Gold and oil prices recover a tad after falling on Friday. Gold edge higher after the sharp fall on Friday as the decline triggered physical buying interests. Currently trading around 79, the front-month WTI crude contract has reached the top end of recent trading range and we see little catalyst in the near-term to push price above it. The major problem in the oil market is still sluggish demand. In the US, while utilization rate has jumped dramatically, demand for oil products remains subdued. While gasoline demand has improved in recent weeks, probably driven by the driving season, distillate demand has failed to surprise. According to the EIA, the distillate demand plunged to the lowest level since December 2009 last week.
The IEA reported that China has passed the US as the world's biggest energy consumer in 2009. China consumed 2252M metric tons of oil equivalent in 2009 in the form of crude, coal, natural gas, nuclear power and renewable sources while the US used 2170M last year. While the Chinese government said that they are skeptical to the accuracy of the data, it's undeniable that demand from China has become crucial to the world energy demand/supply outlook. The market was thrilled last week by a press release on Xinhuanet reiterating that the Chinese government would stick to accommodative policies and more stimulus measures will be implemented. However, we expect these new measures will not come out at least until the 4th quarter. Therefore, economic/trade data unveiling slowdown in Chinese oil demand will likely be seen in coming months and these may weigh on price further.
Asian stocks surge on Monday as driven by strong Korean GDP growth and higher-than-expected Japanese exports. The MSCI Asia Pacific Index rose to a 1-month high while Japan's Nikkei 225 Stock Average added +1% and South Korea's KOSPI gained +4%.
South Korea's GDP expanded +1.5% q/q in 2Q10, compared with market expectations of milder growth of +1.3%, as driven by robust manufacturing activities (+5.1%) and agriculture, forestry & fishing which was flat from the prior quarter after contracting -4.9% in 1Q10. The construction sector, however, contracted -0.8% after gaining +1.9% in 1Q10 while the services sector slowed +0.2% from +1.6% in 1Q10. On the expenditure side, facilities investments surged +8.1% while exports of goods rose +7.1%.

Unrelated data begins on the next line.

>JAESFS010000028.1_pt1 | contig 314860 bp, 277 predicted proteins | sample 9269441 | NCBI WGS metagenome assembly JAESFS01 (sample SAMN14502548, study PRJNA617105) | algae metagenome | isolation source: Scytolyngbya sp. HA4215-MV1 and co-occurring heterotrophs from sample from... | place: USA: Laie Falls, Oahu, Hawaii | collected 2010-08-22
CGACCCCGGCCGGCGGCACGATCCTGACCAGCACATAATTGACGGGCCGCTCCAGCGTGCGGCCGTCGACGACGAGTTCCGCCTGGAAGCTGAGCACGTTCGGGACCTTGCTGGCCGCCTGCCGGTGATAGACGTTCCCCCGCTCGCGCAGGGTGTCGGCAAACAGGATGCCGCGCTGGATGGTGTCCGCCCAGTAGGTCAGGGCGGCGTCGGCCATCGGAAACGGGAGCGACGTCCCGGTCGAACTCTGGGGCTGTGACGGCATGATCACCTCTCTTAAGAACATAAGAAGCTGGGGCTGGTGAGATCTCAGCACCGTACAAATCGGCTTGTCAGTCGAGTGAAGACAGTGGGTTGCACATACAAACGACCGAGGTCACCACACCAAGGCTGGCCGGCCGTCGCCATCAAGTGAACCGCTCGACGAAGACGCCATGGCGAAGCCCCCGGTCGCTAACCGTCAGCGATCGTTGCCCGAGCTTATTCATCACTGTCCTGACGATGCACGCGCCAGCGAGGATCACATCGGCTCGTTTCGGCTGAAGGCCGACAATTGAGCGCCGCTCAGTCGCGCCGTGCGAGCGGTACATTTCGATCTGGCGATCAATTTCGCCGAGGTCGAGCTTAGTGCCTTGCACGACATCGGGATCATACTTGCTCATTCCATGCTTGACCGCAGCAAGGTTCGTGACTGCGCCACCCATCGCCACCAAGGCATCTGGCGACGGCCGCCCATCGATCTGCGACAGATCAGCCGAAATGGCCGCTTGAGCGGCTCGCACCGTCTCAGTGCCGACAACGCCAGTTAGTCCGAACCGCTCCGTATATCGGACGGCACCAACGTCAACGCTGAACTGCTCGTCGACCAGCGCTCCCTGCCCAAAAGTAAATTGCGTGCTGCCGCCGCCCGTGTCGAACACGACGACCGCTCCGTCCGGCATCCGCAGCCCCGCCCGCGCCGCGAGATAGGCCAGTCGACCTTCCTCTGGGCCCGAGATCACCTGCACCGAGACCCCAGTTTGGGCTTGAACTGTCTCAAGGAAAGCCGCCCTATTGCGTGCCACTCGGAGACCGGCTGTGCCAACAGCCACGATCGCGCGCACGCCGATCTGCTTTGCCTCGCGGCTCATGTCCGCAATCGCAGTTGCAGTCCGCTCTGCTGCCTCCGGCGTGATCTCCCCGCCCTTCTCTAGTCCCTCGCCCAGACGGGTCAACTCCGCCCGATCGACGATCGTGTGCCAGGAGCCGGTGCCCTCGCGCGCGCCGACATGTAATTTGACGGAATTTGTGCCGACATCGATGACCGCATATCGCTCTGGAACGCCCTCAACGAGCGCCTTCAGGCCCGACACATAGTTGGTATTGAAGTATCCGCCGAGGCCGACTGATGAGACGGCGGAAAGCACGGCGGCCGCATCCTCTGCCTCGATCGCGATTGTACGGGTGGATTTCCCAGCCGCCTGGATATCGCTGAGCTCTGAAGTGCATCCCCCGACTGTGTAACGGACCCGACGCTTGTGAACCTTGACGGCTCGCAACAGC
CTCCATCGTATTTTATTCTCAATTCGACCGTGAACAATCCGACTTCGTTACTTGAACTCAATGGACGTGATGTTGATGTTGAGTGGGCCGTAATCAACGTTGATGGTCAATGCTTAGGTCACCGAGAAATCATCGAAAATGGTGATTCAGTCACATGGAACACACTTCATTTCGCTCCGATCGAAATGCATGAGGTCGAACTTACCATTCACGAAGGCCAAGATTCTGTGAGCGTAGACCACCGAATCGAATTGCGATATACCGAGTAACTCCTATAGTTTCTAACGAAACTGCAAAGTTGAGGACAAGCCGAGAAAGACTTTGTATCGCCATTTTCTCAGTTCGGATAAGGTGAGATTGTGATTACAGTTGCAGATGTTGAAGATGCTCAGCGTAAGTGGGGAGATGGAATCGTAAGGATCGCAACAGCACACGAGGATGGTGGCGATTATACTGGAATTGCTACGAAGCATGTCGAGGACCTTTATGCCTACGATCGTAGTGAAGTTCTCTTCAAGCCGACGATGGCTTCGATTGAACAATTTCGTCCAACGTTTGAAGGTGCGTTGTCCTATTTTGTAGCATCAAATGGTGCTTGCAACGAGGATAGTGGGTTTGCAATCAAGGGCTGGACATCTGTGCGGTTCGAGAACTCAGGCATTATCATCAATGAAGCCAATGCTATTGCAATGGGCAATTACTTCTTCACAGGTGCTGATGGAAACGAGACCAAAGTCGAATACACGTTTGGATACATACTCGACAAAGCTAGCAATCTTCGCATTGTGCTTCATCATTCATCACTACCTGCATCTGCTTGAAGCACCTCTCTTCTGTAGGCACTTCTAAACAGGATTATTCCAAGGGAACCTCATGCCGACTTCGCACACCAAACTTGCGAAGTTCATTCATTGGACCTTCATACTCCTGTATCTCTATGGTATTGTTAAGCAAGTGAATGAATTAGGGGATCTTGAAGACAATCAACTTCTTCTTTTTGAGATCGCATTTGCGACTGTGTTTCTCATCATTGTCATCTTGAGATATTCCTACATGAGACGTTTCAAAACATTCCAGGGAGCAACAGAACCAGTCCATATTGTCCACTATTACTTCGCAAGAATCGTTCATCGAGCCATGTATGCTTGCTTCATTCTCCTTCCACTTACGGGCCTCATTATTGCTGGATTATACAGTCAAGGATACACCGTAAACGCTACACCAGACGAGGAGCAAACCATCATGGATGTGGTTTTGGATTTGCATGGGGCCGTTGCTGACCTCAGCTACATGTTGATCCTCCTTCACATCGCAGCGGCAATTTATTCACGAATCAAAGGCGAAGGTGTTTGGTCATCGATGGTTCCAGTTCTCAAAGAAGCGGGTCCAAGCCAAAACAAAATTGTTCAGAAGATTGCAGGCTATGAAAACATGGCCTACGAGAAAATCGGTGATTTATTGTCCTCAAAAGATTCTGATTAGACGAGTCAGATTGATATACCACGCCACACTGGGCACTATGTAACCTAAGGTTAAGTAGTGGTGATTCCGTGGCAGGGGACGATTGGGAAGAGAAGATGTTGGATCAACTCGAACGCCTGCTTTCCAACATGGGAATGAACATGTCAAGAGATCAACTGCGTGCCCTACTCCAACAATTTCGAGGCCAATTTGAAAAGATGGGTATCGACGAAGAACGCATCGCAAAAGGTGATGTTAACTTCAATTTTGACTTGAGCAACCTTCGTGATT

There are important US economic data due this week. Apart from Friday's 2Q10 GDP report, investors will pay attention to the June new home sales report, durable goods orders, as well as the Conference Board's consumer sentiment index. For central bank meetings, the RBNZ will likely raise its OCR by +25 bps to 3% on Thursday.
Commitments of Traders
Speculators remained bullish towards the energy complex, with natural gas as an exception, last week. Net length in crude oil, heating oil and gasoline rose for a second straight week. Oil returns have been helped by strong corporate earnings results and strength in US stock markets. Net shorts in natural gas increased 13 contracts despite increase in price. The market was cautious about gas storage and rig counts. US gas price for the rest of the year will continue to be weighed down by huge production. Apart from demand concerns, the number of unconventional rigs had been increasing rapidly, suggesting that actual gas production is much bigger than what is suggested by the total number of rigs.
Net length in precious metals fell across the board. Net length in gold slumped -13% to 178.3K, the lowest level since March 2010. Long positions dropped -15.9K while short positions soared +10.7K during the week. Bears fearing deflationary pressure probably won over bulls who bet on renewed sovereign crisis woes. Net length in silver also dropped in tandem with price decline. Despite rise in prices, net length in platinum and palladium dipped after rising mildly in the prior week. Potential supply disruption in South Africa may help PGMs in the coming week.